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Why does the Darlington configuration work the way it does?

  1. Jul 29, 2015 #1
    I know the Darlington configuration is supposed to sky rocket the beta value of the system, but this is only assuming the pair can handle that current right? It's a silly question but I just wanted to confirm...

    I have two low current capacity transistors (I_max= 0.2A). so the setup can only handle a max of... 0.4A?

    edit:

    Is the configuration able to draw and handle more current than the combined Imax or does it just give u a high beta value?
     
    Last edited: Jul 29, 2015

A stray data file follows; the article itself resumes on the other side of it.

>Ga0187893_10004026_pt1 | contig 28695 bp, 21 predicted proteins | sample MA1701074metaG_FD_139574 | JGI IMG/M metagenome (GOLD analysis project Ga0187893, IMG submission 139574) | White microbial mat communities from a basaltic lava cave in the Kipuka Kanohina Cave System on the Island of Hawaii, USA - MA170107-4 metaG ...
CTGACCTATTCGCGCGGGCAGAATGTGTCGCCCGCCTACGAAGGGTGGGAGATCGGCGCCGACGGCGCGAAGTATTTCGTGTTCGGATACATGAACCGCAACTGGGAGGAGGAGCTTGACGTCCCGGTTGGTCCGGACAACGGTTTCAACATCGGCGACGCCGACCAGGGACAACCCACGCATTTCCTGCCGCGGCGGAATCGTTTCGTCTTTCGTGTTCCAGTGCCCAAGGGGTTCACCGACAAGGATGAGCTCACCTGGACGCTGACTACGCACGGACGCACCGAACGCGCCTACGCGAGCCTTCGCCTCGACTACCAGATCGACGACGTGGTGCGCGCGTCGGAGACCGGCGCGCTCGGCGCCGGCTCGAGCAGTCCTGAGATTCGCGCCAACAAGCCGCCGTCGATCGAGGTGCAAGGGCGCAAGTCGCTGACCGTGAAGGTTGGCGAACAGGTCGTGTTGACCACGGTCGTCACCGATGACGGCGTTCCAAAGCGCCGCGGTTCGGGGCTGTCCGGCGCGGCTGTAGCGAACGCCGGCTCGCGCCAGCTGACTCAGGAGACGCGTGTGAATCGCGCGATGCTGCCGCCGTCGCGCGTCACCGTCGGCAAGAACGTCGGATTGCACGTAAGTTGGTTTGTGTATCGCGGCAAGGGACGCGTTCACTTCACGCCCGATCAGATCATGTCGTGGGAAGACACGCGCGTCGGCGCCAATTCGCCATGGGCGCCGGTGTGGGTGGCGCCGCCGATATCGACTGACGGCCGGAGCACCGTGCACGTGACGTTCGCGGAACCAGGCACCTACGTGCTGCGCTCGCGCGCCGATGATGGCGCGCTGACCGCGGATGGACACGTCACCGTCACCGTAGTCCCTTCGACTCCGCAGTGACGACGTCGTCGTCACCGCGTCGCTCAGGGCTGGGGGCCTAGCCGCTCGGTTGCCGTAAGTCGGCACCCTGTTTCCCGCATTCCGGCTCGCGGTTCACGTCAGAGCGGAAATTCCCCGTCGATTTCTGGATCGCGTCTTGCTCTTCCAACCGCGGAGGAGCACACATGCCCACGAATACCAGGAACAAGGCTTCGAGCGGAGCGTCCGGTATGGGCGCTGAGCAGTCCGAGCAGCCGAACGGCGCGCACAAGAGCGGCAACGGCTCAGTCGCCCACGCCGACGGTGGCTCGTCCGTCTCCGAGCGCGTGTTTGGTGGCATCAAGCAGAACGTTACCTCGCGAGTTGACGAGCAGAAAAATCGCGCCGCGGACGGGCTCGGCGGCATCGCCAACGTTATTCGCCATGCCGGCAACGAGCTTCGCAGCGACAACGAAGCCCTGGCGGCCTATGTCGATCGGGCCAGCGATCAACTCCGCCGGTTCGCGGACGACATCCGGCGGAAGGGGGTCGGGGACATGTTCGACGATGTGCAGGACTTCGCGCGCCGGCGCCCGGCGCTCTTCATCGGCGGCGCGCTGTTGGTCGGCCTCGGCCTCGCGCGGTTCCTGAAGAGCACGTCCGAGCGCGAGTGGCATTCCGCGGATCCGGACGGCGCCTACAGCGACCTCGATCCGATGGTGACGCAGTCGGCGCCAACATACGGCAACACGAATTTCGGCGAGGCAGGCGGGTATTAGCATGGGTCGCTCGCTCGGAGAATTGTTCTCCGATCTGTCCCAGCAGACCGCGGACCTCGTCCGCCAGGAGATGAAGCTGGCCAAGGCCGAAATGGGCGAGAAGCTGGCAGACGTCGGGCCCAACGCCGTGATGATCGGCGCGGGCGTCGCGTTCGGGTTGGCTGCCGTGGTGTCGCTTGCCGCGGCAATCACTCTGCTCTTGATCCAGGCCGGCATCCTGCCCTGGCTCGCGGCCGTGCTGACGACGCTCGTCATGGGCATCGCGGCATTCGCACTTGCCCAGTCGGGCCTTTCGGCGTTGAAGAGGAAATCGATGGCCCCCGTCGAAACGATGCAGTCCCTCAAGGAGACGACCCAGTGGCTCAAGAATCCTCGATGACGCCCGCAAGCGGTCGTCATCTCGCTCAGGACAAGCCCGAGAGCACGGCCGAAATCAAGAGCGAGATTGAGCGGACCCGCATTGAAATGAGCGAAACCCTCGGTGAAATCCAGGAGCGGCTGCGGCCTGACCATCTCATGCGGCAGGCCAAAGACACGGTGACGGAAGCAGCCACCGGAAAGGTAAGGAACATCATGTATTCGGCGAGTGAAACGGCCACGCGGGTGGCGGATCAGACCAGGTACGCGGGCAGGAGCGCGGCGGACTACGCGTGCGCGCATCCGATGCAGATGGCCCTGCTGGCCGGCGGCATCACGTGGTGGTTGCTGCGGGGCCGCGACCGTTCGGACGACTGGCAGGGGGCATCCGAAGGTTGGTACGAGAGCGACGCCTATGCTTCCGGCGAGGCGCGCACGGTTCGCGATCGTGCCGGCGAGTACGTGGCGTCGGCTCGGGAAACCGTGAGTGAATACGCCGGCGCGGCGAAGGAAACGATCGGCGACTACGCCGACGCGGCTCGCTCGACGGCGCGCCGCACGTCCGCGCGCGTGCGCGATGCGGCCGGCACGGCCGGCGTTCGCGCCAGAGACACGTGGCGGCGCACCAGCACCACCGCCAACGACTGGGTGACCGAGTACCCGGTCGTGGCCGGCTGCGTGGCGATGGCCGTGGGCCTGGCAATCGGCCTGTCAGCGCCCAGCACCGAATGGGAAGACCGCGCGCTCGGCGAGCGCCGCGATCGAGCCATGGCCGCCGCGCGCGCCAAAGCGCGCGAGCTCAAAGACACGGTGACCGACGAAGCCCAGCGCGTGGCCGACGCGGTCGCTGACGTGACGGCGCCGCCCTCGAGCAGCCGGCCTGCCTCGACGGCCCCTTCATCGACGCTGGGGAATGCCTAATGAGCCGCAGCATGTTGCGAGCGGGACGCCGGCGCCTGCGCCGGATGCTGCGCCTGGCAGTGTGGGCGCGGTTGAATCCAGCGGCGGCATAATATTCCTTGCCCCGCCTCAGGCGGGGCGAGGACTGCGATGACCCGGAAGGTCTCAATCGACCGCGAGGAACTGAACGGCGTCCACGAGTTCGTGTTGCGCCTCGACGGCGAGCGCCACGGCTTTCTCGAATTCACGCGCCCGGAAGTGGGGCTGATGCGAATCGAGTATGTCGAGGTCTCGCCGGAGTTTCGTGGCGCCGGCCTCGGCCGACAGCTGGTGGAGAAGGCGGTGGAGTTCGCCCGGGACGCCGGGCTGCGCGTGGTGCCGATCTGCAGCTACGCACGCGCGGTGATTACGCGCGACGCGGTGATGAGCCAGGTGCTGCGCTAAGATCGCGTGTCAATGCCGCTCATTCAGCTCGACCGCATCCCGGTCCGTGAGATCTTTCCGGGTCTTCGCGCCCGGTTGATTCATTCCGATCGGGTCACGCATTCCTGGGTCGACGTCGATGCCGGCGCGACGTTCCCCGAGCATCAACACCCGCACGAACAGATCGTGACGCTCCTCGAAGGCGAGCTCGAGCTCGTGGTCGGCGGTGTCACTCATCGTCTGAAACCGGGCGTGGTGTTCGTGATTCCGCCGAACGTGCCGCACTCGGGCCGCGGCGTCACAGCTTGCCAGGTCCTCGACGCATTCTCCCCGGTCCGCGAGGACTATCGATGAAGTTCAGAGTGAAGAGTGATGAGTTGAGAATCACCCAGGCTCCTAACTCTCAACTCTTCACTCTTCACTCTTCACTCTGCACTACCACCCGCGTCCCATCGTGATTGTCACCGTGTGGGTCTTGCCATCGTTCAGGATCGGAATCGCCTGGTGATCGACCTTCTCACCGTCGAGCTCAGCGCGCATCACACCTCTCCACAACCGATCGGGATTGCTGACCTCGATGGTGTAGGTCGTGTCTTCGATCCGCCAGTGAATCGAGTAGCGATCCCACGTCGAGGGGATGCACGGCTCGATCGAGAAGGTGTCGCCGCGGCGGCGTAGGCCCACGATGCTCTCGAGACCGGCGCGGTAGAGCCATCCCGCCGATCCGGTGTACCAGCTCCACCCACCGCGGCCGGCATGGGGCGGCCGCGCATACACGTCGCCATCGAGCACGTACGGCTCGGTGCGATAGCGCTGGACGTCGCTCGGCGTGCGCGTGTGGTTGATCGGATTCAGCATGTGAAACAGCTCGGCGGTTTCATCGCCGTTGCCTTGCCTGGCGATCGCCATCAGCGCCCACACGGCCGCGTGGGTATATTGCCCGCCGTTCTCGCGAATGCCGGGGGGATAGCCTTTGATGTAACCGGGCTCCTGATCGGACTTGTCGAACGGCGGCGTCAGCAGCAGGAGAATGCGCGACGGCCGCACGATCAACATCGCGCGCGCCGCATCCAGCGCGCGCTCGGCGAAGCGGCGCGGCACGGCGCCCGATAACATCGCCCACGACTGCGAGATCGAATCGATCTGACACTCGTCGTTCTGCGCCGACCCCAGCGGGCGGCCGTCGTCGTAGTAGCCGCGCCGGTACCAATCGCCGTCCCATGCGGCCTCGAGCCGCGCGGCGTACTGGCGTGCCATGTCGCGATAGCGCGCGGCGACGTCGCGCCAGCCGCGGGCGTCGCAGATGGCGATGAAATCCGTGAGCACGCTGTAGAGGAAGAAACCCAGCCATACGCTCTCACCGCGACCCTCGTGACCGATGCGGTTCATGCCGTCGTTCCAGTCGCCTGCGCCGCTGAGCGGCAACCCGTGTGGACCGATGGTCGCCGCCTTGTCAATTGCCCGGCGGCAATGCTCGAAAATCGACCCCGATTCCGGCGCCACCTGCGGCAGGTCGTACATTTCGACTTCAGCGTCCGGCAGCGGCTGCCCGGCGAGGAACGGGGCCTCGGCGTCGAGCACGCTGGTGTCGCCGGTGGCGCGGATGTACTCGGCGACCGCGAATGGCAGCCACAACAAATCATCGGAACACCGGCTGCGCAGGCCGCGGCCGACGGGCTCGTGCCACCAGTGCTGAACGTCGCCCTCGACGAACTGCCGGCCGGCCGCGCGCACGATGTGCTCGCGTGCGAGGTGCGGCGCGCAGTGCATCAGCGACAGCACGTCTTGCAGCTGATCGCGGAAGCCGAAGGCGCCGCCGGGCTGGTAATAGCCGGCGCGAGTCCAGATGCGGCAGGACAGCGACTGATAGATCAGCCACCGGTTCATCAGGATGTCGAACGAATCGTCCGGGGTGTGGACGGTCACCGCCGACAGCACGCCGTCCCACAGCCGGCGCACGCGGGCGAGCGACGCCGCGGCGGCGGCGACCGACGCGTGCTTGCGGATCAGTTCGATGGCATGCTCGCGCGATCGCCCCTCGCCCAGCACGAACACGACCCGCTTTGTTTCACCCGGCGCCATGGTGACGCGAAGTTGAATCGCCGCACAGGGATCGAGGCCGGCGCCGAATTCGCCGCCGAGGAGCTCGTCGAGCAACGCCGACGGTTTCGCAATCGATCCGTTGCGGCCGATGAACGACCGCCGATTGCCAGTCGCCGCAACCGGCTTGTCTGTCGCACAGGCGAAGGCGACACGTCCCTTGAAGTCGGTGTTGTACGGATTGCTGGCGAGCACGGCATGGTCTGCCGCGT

2. jcsd
  3. Jul 29, 2015 #2

    davenn

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    Gold Member

    hi there

    the current gain of a Darlington pair is the sum of the gain (beta) of each transistor multiplied together
    the advantage of this is that very small currents, like that from output pins of a microcontroller ( processor) can be used to switch high current loads
    eg a Darlington pair with a current gain (Beta) of 1000 means that 1A could be switched with as little as 1mA.

    No, read on :)

    The current switching capability is still limited by the main ( output) transistor of the pair. This is because the driver transistor ( the first one) isn't passing any large current via its collector and emitter and into the base of the main transistor


    Dave
     
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